17. de Jong, Robert M. & Davidson, James, 2000. "The Functional Central Limit Theorem And Weak Convergence To Stochastic Integrals I," Econometric Theory, Cambridge University Press, vol. 16(05), pages 621-642, October.
  18. Lance J. Bachmeier & Norman R. Swanson, 2003. "Predicting Inflation: Does The Quantity Theory Help?," Departmental Working Papers 200317, Rutgers University, Department of Economics.
  19. Mark, Nelson C, 1995. "Exchange Rates and Fundamentals: Evidence on Long-Horizon Predictability," American Economic Review, American Economic Association, vol. 85(1), pages 201-218, March.
  20. Todd E. Clark & Michael W. McCracken, 2009. "Combining Forecasts from Nested Models," Oxford Bulletin of Economics and Statistics, Department of Economics, University of Oxford, vol. 71(3), pages 303-329, 06.
  21. Andrew Atkeson & Lee E. Ohanian, 2001. "Are Phillips curves useful for forecasting inflation?," Quarterly Review, Federal Reserve Bank of Minneapolis, issue Win, pages 2-11.
  22. Bruce E. Hansen, 1995. "Erratum: The Likelihood ratio Test Under Nonstandard Conditions: Testing the Markov Switching Model of GNP," Boston College Working Papers in Economics 296., Boston College Department of Economics.
  23. James H. Stock & Mark W. Watson, 2001. "Forecasting Output and Inflation: The Role of Asset Prices," NBER Working Papers 8180, National Bureau of Economic Research, Inc.
  24. Alexander W. Butler & Gustavo Grullon & James P. Weston, 2005. "Can Managers Forecast Aggregate Market Returns?," Journal of Finance, American Finance Association, vol. 60(2), pages 963-986, 04.
  25. Ferreira, Miguel A. & Santa-Clara, Pedro, 2011. "Forecasting stock market returns: The sum of the parts is more than the whole," Journal of Financial Economics, Elsevier, vol. 100(3), pages 514-537, June.
  26. Stock, James H. & Watson, Mark W., 1999. "Forecasting inflation," Journal of Monetary Economics, Elsevier, vol. 44(2), pages 293-335, October.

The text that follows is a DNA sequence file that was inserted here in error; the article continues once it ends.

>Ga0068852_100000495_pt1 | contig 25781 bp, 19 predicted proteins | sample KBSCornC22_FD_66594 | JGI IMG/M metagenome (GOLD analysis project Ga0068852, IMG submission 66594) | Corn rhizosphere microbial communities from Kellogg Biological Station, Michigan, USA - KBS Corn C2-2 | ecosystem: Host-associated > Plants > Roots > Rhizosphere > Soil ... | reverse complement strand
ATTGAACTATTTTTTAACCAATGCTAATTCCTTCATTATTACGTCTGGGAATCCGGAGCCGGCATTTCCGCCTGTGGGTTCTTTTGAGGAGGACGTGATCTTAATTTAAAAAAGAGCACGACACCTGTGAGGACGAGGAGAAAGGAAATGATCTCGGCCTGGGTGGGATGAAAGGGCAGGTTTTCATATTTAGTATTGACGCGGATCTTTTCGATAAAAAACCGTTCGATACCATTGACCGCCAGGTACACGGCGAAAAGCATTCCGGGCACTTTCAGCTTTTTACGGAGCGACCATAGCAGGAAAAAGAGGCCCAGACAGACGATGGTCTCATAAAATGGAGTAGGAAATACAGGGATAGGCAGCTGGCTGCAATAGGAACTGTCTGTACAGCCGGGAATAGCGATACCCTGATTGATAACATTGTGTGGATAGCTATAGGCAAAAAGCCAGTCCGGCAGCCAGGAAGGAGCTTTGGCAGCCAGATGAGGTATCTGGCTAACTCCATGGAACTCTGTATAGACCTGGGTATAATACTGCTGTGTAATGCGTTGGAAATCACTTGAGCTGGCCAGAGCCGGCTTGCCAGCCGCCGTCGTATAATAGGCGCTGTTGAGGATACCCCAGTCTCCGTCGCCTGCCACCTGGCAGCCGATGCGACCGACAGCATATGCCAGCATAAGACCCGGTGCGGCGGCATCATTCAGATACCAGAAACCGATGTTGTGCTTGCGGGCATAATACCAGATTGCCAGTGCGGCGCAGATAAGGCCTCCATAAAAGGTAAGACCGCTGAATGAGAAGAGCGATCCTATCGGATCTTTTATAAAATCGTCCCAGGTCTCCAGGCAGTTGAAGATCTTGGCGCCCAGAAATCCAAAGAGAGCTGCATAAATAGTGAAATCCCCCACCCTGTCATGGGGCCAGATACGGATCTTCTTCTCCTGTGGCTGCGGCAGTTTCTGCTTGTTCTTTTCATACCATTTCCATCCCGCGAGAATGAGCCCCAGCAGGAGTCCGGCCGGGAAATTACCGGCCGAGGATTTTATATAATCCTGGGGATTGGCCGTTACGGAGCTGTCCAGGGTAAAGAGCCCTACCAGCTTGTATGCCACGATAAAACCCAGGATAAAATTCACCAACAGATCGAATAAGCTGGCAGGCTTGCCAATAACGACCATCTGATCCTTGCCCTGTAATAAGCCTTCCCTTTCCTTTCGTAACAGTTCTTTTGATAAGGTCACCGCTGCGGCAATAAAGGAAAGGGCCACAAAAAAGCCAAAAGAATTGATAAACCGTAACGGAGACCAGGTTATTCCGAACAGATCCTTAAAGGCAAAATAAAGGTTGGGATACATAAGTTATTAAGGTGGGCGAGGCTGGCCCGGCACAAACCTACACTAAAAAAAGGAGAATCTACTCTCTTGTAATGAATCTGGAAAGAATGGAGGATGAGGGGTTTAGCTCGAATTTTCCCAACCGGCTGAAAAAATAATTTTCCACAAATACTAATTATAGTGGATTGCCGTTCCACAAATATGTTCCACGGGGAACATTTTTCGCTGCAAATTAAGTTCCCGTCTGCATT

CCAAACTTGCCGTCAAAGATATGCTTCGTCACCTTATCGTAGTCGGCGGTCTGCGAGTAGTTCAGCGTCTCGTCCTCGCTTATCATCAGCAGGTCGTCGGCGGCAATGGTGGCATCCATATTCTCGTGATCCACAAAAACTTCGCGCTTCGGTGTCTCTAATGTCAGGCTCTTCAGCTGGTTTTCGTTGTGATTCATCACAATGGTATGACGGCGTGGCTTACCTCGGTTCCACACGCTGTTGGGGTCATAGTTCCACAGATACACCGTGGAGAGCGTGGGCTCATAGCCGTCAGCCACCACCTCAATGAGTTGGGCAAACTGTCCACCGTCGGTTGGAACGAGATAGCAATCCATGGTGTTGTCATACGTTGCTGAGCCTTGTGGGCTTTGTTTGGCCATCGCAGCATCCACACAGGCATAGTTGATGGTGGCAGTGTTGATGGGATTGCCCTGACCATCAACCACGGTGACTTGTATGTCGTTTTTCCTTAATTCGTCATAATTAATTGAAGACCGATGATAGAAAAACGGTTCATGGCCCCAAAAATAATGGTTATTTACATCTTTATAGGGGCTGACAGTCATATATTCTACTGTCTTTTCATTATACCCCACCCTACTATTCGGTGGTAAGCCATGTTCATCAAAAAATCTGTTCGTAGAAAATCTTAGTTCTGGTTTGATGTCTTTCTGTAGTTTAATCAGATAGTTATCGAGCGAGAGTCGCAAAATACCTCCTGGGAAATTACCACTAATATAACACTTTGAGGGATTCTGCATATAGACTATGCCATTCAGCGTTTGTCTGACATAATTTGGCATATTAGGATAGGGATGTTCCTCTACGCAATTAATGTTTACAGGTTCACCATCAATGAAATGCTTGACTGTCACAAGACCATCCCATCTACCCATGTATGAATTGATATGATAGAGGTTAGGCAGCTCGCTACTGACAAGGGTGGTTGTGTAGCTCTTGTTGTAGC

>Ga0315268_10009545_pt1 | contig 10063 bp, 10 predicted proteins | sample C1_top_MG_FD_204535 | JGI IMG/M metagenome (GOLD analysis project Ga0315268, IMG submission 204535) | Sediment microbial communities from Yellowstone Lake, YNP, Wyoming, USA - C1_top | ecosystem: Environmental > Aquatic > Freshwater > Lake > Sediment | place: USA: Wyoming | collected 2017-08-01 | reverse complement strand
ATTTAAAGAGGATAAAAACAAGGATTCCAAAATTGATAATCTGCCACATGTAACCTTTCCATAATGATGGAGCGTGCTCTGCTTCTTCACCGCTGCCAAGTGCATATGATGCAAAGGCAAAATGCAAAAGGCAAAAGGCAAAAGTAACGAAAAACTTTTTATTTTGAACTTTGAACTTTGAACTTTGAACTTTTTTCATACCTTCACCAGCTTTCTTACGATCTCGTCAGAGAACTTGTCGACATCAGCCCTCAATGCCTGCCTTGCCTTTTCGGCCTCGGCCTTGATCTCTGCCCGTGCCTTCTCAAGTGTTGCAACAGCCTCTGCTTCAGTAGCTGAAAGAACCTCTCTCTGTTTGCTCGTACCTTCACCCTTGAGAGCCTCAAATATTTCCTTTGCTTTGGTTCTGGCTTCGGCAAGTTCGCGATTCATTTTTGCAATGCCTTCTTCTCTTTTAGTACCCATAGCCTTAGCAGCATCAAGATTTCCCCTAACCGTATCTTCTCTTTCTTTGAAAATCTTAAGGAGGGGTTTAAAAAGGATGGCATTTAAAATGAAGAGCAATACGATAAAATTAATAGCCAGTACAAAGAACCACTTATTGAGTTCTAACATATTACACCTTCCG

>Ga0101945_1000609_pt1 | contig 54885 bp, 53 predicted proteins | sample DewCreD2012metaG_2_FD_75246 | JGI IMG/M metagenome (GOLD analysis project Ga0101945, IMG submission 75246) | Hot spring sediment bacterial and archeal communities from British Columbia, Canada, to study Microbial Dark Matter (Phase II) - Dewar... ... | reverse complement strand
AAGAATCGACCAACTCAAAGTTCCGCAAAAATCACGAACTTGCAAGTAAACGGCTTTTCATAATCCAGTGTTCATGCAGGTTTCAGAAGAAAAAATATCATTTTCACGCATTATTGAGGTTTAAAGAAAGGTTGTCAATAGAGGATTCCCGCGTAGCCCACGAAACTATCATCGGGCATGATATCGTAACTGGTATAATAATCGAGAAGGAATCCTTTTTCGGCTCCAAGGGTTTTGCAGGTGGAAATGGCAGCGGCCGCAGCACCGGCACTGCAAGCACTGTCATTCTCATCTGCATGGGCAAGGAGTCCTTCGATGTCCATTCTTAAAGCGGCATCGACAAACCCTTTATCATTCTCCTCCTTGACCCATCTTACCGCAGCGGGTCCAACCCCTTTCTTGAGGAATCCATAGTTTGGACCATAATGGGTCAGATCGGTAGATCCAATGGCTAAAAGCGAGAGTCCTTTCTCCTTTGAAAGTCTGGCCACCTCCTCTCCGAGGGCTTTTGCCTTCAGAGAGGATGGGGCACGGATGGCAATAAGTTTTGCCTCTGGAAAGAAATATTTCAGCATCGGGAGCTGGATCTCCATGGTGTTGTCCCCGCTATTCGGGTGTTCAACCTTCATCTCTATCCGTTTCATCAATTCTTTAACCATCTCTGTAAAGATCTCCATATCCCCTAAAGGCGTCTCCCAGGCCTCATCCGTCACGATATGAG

27. Rossi, Barbara & Giacomini, Raffaella, 2005. "How Stable is the Forecasting Performance of the Yield Curve for Outpot Growth?," Working Papers 05-08, Duke University, Department of Economics.
  28. Meese, R. & Rogoff, K., 1988. "Was It Real? The Exchange Rate-Interest Differential Ralation Over The Modern Floating-Rate Period," Working papers 368, Wisconsin Madison - Social Systems.
  29. Halbert White, 2000. "A Reality Check for Data Snooping," Econometrica, Econometric Society, vol. 68(5), pages 1097-1126, September.
  30. Todd E. Clark & Michael W. McCracken, 2003. "The predictive content of the output gap for inflation : resolving in-sample and out-of-sample evidence," Research Working Paper RWP 03-06, Federal Reserve Bank of Kansas City.
  31. Molodtsova, Tanya & Papell, David H., 2009. "Out-of-sample exchange rate predictability with Taylor rule fundamentals," Journal of International Economics, Elsevier, vol. 77(2), pages 167-180, April.
  32. McCracken, Michael W., 2007. "Asymptotics for out of sample tests of Granger causality," Journal of Econometrics, Elsevier, vol. 140(2), pages 719-752, October.
  33. Kilian, Lutz, 1999. "Exchange Rates and Monetary Fundamentals: What Do We Learn from Long-Horizon Regressions?," Journal of Applied Econometrics, John Wiley & Sons, Ltd., vol. 14(5), pages 491-510, Sept.-Oct.
  34. repec:taf:jnlbes:v:30:y:2012:i:1:p:53-66 is not listed on IDEAS
  35. Rapach, David E. & Wohar, Mark E., 2006. "In-sample vs. out-of-sample tests of stock return predictability in the context of data mining," Journal of Empirical Finance, Elsevier, vol. 13(2), pages 231-247, March.
  36. Todd Clark & Michael McCracken, 2005. "Evaluating Direct Multistep Forecasts," Econometric Reviews, Taylor & Francis Journals, vol. 24(4), pages 369-404.
Full references (including those not matched with items on IDEAS)

This item is not listed on Wikipedia, on a reading list or among the top items on IDEAS.

When requesting a correction, please mention this item's handle: RePEc:fip:fedlwp:2009-050. See general information about how to correct material in RePEc.

For technical questions regarding this item, or to correct its authors, title, abstract, bibliographic or download information, contact: (Anna Xiao)

If you have authored this item and are not yet registered with RePEc, we encourage you to do it here. This allows to link your profile to this item. It also allows you to accept potential citations to this item that we are uncertain about.

If references are entirely missing, you can add them using this form.

If the full references list an item that is present in RePEc, but the system did not link to it, you can help with this form.

If you know of missing items citing this one, you can help us creating those links by adding the relevant references in the same way as above, for each refering item. If you are a registered author of this item, you may also want to check the "citations" tab in your profile, as there may be some citations waiting for confirmation.

Please note that corrections may take a couple of weeks to filter through the various RePEc services.

This information is provided to you by IDEAS at the Research Division of the Federal Reserve Bank of St. Louis using RePEc data.